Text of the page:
The Metropolitan Mosquito Control District (MMCD) is asking bee keepers to let them know where their hives are located so they can mark them on field maps and avoid them when treating for adult mosquitoes. MMCD is aware that beekeepers sometimes move their hives to more productive locations, so they’re asking beekeepers to keep in touch. MMCD will work to avoid your hives regardless of where you place them.

Also, the folks at MMCD aren’t the only ones who use insecticides that have the potential to affect bees. If you haven’t already done so, you might want to consider voluntarily registering your hive location with Driftwatch, a free service that lets bee keepers communicate with registered pesticide applicators of all stripes. Start here if you want to register your bees with Driftwatch. https://driftwatch.org/

Sunday, July 3, 2016

Latest on the nectar flow

This nectar flow has started off very spotty. It seems a lot of nectar came in early.  There then seemed like a dearth of nectar for about two weeks and now it seems there is nectar coming in again.
Overwintered hives were able to take advantage the early nectar. Many of those beekeepers have three supers full of honey or more. Package bees have about reached their full strength in colony population. Some beekeepers with packages have honey starting to get put up in the supers. So weather permitting, that will continue. Some hot weather would help. It has been dry, my grass is turning brown. Actually the dry weather can be good for the nectar flow. When it is on the dry side, it seems that plants secrete more nectar. We don't want it to get too dry and the plants start getting crispy. There is rain on the horizon so hopefully we won't get to crispy stage.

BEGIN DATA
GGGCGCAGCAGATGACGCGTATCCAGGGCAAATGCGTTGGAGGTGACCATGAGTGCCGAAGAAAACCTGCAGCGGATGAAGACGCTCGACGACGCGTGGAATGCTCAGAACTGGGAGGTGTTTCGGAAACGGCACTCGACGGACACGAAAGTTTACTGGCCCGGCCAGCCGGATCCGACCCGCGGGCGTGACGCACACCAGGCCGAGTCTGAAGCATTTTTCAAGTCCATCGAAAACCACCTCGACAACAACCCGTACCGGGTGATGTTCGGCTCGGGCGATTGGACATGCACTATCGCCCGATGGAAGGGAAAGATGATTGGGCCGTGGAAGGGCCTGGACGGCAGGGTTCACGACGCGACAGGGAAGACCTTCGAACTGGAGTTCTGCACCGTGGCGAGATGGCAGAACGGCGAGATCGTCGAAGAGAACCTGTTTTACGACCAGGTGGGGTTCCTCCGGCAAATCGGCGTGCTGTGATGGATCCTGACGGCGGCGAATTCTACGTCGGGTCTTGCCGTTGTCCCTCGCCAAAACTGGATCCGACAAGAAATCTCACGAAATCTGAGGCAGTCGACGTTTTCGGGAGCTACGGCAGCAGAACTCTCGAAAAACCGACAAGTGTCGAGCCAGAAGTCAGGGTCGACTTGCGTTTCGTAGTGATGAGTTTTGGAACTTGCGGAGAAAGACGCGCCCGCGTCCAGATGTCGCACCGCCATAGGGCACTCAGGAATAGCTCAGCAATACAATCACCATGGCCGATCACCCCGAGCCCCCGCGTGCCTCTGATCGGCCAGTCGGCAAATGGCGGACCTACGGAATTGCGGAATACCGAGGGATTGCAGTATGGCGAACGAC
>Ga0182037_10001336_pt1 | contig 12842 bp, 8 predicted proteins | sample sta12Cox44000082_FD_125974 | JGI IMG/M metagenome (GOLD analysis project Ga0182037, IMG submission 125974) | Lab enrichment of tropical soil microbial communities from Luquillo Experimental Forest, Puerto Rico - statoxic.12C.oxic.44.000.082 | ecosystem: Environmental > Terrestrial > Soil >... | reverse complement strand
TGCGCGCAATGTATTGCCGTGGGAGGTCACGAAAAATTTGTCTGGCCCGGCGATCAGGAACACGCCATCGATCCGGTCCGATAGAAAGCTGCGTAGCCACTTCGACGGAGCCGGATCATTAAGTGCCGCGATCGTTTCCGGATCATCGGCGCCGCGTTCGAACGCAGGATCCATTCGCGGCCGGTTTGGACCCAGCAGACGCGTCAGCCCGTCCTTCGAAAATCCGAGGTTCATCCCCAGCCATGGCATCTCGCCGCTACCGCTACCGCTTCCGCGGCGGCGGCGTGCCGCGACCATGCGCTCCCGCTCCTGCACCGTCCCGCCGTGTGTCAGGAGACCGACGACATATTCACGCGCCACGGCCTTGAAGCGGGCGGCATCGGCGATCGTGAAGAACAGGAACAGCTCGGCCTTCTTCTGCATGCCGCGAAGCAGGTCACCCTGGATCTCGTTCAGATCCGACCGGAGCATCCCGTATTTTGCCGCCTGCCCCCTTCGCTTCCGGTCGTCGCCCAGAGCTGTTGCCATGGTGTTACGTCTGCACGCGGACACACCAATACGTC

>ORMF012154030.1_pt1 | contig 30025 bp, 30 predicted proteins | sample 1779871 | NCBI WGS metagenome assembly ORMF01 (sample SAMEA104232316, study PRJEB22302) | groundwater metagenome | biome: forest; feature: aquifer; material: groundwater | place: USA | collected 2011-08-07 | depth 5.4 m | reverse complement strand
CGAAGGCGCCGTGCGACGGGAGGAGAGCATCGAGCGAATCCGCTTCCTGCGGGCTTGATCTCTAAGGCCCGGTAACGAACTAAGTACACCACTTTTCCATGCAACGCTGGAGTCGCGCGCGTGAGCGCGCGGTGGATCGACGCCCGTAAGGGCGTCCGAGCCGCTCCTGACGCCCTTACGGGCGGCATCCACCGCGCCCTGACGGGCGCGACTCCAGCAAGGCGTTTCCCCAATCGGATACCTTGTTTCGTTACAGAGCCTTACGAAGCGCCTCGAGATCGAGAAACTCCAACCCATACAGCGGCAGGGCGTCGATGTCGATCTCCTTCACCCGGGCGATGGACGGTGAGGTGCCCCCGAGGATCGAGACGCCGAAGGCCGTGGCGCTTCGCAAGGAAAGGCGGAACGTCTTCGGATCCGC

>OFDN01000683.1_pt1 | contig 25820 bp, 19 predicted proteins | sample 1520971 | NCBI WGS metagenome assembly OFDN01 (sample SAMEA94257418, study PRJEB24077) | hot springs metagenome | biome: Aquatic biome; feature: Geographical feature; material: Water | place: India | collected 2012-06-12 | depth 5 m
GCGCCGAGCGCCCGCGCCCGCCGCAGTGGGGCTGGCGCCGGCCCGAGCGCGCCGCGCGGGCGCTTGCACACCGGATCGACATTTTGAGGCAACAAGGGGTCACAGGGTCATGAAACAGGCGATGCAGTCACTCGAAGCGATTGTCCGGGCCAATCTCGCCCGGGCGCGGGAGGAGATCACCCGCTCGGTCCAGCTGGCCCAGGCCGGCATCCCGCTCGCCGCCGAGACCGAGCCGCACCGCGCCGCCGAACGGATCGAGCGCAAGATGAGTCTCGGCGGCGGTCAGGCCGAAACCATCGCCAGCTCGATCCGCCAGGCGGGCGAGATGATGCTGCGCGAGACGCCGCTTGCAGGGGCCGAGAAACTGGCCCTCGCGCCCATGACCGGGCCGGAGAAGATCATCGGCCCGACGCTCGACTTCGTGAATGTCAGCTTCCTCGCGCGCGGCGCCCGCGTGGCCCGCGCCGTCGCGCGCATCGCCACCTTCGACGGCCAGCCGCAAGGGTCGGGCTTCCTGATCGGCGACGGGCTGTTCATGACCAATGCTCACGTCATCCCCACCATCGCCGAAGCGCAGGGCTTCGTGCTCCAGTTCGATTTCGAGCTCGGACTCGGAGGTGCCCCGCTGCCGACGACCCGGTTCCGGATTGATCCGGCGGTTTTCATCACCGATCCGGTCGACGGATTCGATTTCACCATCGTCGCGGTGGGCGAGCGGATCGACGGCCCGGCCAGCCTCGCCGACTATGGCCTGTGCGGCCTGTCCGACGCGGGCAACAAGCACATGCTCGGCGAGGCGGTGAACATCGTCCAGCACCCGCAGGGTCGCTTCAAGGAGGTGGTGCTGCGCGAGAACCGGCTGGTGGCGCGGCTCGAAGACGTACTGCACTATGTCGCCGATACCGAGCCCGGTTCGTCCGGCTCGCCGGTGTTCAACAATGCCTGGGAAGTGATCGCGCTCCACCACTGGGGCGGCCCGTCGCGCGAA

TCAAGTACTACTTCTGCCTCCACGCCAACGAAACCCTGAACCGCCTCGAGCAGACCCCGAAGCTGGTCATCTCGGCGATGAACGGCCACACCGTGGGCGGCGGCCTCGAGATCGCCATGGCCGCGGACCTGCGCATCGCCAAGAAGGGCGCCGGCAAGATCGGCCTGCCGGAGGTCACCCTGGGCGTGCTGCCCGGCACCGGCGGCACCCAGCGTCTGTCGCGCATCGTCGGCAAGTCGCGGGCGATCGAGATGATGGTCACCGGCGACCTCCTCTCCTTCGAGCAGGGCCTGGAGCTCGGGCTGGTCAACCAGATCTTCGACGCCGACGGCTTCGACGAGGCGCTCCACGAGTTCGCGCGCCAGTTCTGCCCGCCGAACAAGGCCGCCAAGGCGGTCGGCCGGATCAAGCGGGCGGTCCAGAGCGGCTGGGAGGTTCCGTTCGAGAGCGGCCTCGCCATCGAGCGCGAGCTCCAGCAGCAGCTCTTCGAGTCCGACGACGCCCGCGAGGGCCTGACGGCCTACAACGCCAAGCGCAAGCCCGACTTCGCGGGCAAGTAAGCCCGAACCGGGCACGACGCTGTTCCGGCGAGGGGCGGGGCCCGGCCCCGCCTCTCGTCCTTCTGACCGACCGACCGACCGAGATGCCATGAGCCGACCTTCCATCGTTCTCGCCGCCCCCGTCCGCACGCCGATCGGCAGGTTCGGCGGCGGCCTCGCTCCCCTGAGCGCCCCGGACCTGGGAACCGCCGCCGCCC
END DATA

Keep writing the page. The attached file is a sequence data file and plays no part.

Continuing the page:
Basswood tree nectar flow is still going on in rural areas. In any cities around the area I think it has run its course.  The Basswood flow is a very fickle flow. Sometimes they secrete tremendous amounts of nectar, sometimes there is nothing to be had.
 Many plants and flowers are blooming now. Sumac, Thistle, Birdsfoot Trefoil, Clovers. Perennial Wildflowers are now starting to make their appearance. The first cutting of Alfalfa/Clover hay fields was in early June. We are now getting close to when the Alfalfa/Clover will be blooming again. The second cutting of hay produces better nectar yields than when it first bloomed in June.